History of Banking

Banking has a long tradition. In Mesopotamia bankers kept gold and silver for people and lent it to others. Ancient Rome and Greece had similar banking systems to the ones we have today.

During the Middle Ages Italy was the centre of European banking. Jewish traders emerged as the first bankers and became very successful businessmen. Florence and Venice became known as two cities in which many people earned their money through banking. The Medici family dominated Florence for over two centuries and set up Europe’s largest bank in the 15 th century.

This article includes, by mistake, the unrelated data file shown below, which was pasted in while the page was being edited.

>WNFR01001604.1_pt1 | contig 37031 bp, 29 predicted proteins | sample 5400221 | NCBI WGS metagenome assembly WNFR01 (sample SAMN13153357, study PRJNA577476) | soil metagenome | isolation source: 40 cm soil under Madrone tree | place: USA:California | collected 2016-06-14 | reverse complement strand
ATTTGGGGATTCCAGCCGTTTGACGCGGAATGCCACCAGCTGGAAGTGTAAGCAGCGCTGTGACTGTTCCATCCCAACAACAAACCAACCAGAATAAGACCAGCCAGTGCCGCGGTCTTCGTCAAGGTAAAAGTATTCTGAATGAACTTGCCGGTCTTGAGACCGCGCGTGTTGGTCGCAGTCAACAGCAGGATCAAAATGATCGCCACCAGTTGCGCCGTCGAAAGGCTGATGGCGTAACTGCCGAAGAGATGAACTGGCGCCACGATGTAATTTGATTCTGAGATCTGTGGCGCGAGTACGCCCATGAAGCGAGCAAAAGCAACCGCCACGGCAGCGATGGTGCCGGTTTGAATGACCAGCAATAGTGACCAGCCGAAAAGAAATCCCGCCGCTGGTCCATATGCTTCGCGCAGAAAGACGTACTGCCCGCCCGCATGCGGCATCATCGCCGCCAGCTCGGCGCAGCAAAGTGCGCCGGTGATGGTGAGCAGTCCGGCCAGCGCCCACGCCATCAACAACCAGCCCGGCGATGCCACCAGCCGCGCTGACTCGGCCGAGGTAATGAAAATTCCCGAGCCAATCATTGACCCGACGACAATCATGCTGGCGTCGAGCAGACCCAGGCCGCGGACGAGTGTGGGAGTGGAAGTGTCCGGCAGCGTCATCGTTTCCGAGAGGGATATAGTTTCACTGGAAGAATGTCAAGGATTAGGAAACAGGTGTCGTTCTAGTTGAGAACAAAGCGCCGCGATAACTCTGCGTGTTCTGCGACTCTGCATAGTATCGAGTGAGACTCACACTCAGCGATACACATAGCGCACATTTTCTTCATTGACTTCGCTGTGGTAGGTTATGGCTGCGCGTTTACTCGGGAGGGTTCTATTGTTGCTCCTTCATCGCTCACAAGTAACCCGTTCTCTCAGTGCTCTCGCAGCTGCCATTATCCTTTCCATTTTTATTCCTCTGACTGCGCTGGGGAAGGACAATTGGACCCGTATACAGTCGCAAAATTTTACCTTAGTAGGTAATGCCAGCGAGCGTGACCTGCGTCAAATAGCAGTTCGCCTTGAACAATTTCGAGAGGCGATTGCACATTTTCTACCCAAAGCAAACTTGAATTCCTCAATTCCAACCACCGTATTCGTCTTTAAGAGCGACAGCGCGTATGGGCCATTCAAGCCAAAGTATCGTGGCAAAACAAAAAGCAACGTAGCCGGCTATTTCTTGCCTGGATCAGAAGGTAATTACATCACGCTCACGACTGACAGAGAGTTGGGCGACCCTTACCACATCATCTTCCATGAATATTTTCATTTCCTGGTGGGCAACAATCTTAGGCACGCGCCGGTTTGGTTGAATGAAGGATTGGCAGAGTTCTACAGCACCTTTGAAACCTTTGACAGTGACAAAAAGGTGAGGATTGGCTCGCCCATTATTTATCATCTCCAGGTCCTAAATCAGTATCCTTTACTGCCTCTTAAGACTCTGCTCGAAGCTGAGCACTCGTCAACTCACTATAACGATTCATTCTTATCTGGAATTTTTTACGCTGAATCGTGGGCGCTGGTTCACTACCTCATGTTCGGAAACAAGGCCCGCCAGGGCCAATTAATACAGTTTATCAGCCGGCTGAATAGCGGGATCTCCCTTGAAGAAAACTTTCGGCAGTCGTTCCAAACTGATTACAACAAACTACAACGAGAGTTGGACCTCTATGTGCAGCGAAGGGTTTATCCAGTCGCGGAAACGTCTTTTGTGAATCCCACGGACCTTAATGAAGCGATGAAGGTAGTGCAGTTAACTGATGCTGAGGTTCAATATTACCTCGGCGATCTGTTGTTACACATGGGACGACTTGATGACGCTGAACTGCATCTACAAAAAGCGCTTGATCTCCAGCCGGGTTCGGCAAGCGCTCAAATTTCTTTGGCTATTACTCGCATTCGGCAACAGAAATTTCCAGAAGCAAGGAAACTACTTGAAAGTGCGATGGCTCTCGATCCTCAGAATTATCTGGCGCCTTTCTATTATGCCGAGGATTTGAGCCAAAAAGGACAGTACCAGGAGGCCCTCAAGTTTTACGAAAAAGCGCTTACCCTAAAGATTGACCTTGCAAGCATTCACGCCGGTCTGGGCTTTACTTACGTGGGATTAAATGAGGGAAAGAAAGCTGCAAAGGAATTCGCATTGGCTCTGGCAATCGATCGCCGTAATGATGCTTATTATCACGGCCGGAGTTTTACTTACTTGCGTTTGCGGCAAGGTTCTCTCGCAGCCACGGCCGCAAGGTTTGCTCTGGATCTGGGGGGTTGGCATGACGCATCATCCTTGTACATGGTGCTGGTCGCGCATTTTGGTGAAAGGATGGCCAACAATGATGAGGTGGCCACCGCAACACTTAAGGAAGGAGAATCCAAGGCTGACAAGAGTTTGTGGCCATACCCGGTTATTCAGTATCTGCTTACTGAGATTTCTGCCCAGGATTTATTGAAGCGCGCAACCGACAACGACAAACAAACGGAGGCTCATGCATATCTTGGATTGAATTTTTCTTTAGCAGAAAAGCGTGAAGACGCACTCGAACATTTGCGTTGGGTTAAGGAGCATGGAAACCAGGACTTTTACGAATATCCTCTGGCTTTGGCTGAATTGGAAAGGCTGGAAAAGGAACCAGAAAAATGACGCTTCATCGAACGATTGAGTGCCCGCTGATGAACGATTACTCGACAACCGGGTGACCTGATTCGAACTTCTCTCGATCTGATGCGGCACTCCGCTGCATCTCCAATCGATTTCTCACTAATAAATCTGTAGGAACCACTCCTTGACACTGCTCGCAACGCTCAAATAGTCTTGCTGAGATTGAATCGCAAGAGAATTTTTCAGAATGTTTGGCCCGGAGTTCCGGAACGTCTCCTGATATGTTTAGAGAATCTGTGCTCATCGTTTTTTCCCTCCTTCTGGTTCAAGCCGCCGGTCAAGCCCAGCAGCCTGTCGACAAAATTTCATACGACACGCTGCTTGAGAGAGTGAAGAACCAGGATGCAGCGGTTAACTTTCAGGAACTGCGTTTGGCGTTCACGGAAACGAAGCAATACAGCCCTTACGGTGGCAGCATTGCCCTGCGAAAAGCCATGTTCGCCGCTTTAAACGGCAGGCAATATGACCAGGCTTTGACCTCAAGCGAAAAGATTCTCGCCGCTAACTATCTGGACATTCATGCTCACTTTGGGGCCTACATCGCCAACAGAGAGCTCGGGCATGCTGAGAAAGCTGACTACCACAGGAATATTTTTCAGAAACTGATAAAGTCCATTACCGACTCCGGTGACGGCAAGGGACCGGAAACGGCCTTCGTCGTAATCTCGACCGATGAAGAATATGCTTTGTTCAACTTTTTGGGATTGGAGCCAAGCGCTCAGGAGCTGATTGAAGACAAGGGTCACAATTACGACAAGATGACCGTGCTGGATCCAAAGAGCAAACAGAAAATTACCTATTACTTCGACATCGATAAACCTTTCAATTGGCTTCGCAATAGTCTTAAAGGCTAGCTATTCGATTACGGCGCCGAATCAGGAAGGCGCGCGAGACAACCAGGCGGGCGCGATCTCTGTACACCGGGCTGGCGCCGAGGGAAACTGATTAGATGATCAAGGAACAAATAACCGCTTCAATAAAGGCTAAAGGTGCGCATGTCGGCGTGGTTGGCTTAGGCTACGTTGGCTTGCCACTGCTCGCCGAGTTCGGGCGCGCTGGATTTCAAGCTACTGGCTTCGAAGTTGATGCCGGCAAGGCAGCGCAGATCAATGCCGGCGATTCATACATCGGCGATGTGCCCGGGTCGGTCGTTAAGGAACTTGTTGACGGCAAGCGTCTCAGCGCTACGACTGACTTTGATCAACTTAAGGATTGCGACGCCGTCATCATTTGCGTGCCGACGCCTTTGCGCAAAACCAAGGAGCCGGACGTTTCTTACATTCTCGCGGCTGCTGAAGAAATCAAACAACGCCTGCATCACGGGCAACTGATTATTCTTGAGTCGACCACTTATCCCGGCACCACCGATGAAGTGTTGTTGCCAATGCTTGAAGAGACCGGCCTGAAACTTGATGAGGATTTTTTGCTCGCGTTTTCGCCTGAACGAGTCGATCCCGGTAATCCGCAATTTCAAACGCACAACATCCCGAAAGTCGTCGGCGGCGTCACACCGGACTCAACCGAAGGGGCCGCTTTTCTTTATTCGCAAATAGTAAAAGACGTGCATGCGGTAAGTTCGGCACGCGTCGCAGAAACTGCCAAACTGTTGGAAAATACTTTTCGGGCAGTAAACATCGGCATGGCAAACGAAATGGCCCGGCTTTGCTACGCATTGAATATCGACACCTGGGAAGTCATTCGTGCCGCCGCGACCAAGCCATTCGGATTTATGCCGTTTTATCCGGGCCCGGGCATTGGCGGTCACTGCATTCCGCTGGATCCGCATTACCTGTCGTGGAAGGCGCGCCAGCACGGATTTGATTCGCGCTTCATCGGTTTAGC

The first world wide banking crisis emerged during the Great Depression in 1929. Many citizens lost their jobs and their savings as banks crashed. In 1933 American president Franklin D. Roosevelt signed a bill in which the government guaranteed the savings of depositors if a bank went bankrupt.

In 2008 a banking crisis hit America and spread throughout the world. Banks gave homeowners mortgages without checking their financial backgrounds. House prices began to drop and banks lost a lot of money. Governments in many countries had to give them money and prevent them from becoming bankrupt.

Crowd at New York's American Union Bank during the Great Depression



Investors and savers wait to withdraw their savings from a UK bank during the 2008 financial crisis

Dominic Alves from Brighton, England, CC BY 2.0, via Wikimedia Commons